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Lame ducks

October 16th, 2008

I wrote this is a guest post for the News.com blog: not sure if they’ve run it yet.

The US elections, now only a few weeks away will be held in an atmosphere of economic crisis unparalleled since 1932. Paradoxically, however, it can be safely predicted that the immediate impact will be minimal, and almost certainly negative. This is because, under rules originating the pre-railroad era, the new President and Congress are allowed more than two months to make their way to Washington. In the meantime, the Bush Administration will carry on in ‘lame-duck’ mode. Back in 1933, Roosevelt had to wait until March to take office, and the outgoing Congress responded by bringing the inauguration of new presidents forward, but only to 20 January.

The Bush Administration is likely to be even more ineffectual in lame duck mode than it has been so far, and unlikely to consult in any positive way with its elected replacement, particularly if, as seems likely, Obama and the Congressional Democrats are victorious. So, US leadership is likely to be absent until early next year, by which time the situation will certainly have developed substantially, though it is hard to predict how.

Neither Obama nor McCain has any coherent plan to deal with the crisis. This is scarcely a major criticism; even those who anticipated the crisis in broad terms have been surprised by the speed with which it has developed, and even the most knowledgeable financial experts are making it up as they go along.

Still, it is clear that McCain has no real interest or expertise in economic matters, and his economic advisers have long since shredded their credibility. A McCain victory, with the associated prospect of a Palin presidency, would raise a serious risk of full-scale panic on global markets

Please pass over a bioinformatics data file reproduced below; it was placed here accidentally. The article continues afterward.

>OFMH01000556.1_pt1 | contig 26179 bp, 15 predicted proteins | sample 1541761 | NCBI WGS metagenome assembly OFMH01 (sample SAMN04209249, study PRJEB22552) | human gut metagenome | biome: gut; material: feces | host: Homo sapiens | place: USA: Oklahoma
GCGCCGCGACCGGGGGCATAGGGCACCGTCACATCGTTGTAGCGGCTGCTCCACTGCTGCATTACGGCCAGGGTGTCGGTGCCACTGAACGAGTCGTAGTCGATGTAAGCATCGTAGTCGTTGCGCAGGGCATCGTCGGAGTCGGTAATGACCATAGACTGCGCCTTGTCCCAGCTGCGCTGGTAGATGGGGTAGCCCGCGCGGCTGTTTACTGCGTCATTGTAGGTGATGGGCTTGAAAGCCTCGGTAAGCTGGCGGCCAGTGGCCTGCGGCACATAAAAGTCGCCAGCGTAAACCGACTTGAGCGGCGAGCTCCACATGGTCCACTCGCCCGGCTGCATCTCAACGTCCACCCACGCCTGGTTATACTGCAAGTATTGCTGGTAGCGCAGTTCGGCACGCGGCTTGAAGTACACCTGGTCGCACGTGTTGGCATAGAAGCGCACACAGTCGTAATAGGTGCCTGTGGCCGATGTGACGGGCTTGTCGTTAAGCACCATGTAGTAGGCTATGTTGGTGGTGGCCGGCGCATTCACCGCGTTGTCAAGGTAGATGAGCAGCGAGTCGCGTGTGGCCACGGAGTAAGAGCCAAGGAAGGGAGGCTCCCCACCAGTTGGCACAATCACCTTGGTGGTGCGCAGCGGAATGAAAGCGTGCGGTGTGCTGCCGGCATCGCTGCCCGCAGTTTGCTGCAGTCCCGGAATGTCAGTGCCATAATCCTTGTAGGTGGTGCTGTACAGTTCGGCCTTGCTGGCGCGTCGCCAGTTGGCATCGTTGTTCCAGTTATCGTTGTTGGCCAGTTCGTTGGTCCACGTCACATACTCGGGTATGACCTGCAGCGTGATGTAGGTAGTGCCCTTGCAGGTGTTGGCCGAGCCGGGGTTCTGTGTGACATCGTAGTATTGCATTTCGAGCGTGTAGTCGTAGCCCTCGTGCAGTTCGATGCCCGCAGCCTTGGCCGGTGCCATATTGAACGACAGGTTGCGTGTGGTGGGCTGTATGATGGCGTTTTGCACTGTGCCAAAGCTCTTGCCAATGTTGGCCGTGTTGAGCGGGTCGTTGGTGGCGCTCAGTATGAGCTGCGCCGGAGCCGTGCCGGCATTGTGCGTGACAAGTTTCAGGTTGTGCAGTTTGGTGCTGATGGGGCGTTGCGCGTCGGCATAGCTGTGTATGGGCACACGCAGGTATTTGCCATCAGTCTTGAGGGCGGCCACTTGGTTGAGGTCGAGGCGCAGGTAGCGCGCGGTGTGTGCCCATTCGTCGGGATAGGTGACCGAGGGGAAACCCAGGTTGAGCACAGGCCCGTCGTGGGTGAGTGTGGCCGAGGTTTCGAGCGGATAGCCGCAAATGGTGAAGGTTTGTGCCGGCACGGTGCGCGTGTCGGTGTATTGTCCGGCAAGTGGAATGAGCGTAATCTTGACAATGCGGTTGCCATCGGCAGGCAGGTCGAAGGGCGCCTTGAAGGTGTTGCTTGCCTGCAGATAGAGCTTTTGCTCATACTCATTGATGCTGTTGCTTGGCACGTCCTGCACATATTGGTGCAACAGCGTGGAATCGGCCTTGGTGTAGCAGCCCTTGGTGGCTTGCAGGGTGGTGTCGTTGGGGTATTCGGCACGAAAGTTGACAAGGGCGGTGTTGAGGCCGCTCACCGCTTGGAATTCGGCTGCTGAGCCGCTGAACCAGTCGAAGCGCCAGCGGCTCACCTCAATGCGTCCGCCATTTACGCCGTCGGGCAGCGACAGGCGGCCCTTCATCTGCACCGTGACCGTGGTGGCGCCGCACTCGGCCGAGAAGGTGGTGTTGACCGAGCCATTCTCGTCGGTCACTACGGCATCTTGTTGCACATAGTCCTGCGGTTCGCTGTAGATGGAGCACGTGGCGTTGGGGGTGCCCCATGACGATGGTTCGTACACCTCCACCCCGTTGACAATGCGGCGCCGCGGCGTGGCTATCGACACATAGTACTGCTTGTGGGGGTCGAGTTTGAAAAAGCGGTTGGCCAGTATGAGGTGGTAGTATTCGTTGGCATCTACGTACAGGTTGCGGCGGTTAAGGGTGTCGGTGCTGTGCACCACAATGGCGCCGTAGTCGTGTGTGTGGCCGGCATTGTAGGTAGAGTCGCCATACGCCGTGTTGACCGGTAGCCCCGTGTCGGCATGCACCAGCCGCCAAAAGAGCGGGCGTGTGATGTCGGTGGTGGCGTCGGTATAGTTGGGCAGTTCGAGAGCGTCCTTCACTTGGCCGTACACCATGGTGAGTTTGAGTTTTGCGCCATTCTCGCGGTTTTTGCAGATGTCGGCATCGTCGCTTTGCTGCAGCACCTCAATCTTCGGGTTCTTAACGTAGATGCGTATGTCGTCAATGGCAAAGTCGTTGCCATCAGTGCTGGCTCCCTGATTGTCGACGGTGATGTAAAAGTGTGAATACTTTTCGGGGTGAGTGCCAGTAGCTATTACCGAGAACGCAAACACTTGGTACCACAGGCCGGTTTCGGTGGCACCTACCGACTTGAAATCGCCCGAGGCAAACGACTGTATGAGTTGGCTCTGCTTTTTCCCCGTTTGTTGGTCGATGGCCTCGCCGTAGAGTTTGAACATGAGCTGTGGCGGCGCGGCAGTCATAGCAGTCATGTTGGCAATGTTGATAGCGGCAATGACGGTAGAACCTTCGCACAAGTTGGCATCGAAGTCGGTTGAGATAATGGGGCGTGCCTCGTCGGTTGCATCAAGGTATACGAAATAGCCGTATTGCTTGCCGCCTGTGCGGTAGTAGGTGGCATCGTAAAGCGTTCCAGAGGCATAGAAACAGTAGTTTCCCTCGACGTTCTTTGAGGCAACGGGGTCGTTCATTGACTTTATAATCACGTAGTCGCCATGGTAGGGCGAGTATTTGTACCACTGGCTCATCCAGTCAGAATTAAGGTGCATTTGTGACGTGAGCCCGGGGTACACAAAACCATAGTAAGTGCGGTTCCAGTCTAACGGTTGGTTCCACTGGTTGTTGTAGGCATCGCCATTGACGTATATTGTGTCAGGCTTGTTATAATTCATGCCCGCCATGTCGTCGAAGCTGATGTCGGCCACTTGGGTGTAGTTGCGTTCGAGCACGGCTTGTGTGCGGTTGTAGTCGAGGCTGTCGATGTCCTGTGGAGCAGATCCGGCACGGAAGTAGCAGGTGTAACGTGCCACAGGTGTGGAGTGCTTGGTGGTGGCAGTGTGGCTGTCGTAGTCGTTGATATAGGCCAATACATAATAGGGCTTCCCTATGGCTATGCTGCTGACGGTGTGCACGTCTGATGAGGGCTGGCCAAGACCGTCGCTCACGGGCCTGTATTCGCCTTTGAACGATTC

The challenges for an Obama administration will be huge. Although there is reason to hope that the immediate danger of collapse in financial markets has been staved off by partial nationalisation, the US will certainly be deep in recession by January. With national debt already topping $10 trillion and interest rates close to zero, the capacity for fiscal and monetary stimulus is limited. Quite possibly, emergency nationalisation will have to be extended beyond the financial sector to rescue firms like Ford and General Motors which are, in the current context, too big to fail.

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  1. Joseph Clark
    October 16th, 2008 at 16:00 | #1

    Is there any problem that can’t be solved with nationalisation?

  2. rog
    October 16th, 2008 at 16:50 | #2

    “The challenges for an Obama administration will be huge.”

    They will be even bigger if they nationalise the car industry (why not sell it to Tata?)

    With each “crisis” the concentration of power in Washington grows exponentially – to date there is no reason to believe that financial collapse has been averted by govt policy

  3. Nick K
    October 16th, 2008 at 17:35 | #3

    Rog, agree that there is no reason to believe governments would do better at averting these financial crises.

    As has been debated on this blog, there were policies in the US like the Community Reinvestment Act designed to pressure banks to lend more money to low-income groups and those with poor credit history.

    To what extent policies like the CRA contributed to the current problems in the US may be debatable. But it still begs the question. If this is the kind of interference in the market that politicians and governments like, why would they be trusted to run the entire banking industry?

    The problem is that whenever you have governments controlling any service or resource, there is invariably political pressure to direct more resources to less efficient but politically popular causes.

  4. Smiley
    October 16th, 2008 at 22:06 | #4